The wire fence around an Iraqi refugee camp has become the scene of many emotional reunions between family members who fled Mosul separately. Relatives hold hands and try to embrace through the fence, lifting up new babies so that their families can meet them. For some, this is the first time they have seen their loved ones in more than two years.

More than 70,000 people have left Mosul since the campaign to retake the city from Isis began. Most of the residents escaping through the east side of the city are being held temporarily at the government-run Khazer camp, home to almost 30,000 people. Authorities require fleeing civilians to stay in camps even if they have family outside, so that males can be checked for ties to Islamic State (Isis/Daesh).

Mosul refugees
A view of the Khazer camp for displaced people Thomas Coex/AFP

Family members who got out just in time before Isis took over Mosul in 2014, gather at the fence around the camp, impatient for the new arrivals to be released.

Winter has brought freezing temperatures, so concerned relatives have been bringing blankets and pillows. "My relatives have ice on their tent at night," a man named Salah told Reuters, as he waited for his cousins and their five children to pick up the bags. "They don't get enough blankets so I brought them from my house." Soldiers only occasionally open the gate to allow civilians to bring supplies to relatives inside.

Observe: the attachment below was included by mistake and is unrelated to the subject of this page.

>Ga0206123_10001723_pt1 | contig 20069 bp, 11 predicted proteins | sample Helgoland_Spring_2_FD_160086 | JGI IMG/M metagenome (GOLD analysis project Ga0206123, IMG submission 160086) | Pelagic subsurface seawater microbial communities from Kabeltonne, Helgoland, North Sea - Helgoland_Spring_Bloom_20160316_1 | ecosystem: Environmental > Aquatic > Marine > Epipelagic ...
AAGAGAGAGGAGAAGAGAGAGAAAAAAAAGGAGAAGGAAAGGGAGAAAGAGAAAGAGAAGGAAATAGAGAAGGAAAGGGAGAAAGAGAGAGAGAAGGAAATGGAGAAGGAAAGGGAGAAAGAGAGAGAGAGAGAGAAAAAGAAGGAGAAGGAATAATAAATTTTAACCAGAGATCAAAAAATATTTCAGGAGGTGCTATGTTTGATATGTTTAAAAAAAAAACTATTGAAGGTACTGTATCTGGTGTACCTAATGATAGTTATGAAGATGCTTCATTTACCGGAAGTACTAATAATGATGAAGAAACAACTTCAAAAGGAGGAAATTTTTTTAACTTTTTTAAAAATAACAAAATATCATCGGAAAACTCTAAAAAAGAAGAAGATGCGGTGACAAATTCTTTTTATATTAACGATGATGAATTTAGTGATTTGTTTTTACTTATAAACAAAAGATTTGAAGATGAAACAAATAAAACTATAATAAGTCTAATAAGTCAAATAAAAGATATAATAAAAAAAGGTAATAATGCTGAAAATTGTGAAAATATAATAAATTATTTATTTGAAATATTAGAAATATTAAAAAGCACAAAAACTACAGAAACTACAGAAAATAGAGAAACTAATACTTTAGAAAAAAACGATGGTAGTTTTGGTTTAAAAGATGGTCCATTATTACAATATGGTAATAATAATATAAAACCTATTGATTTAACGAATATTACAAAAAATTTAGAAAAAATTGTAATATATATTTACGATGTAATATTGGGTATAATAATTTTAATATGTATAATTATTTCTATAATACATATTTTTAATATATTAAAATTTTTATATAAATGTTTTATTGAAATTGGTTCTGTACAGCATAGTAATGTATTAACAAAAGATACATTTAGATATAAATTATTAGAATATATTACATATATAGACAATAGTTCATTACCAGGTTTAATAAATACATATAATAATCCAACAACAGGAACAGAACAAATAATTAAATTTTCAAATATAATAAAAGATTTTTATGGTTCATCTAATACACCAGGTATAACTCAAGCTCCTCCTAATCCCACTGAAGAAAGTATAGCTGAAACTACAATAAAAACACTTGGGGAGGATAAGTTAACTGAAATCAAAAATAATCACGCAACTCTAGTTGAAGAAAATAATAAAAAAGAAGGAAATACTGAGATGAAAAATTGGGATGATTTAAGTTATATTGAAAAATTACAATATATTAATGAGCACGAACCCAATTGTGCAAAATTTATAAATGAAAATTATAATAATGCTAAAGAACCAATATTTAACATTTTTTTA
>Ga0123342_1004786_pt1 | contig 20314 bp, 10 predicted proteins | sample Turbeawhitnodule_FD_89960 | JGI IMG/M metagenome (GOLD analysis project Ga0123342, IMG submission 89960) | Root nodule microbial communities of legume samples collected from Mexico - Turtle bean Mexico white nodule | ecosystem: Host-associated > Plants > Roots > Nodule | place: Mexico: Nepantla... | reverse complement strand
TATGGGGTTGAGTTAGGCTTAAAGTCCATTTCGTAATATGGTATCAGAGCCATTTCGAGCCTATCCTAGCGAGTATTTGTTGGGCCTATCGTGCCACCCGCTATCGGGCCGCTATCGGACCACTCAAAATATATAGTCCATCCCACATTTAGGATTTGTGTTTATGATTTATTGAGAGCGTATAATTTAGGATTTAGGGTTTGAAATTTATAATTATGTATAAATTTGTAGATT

The camps set up for people fleeing Mosul have basic facilities. Tent are often equipped with solar-powered lamps and sockets that can recharge mobile phones and other electronic devices. Expecting a longer stay as the battle drags on, many families bring in stoves and kitchen utensils. While women of the family cook meals, men and children fetch water and bring it over to their respective tents. The international aid supply trucks arrive around noon every day with food.

The tents are often decorated with the few possessions the refugees could carry, reminders of life before the violence.

Many parents register their children to attend schools inside the camps, often their first opportunity for regular schooling in years. "Children lost two years because schools were closed under Daesh or taught only Islamic law," a teacher who gave his name as Ali told Reuters.

Some of the youngest children in the camp have no identity documents because births in Islamic State-controlled areas were registered with authorities that are not considered valid outside the shrinking territory – or not registered at all. There are hundreds and perhaps thousands of children across the Middle East under the age of two-and-a-half who are stateless – lacking legal recognition as a citizen of any country.

Iraqi officials are anticipating a surge in the number of displaced residents fleeing Mosul once the street battles expand from the east bank of the Tigris to the more populated west bank. The United Nations has warned that the Mosul offensive could trigger a humanitarian crisis and a possible refugee exodus, with up to one million people fleeing the city.

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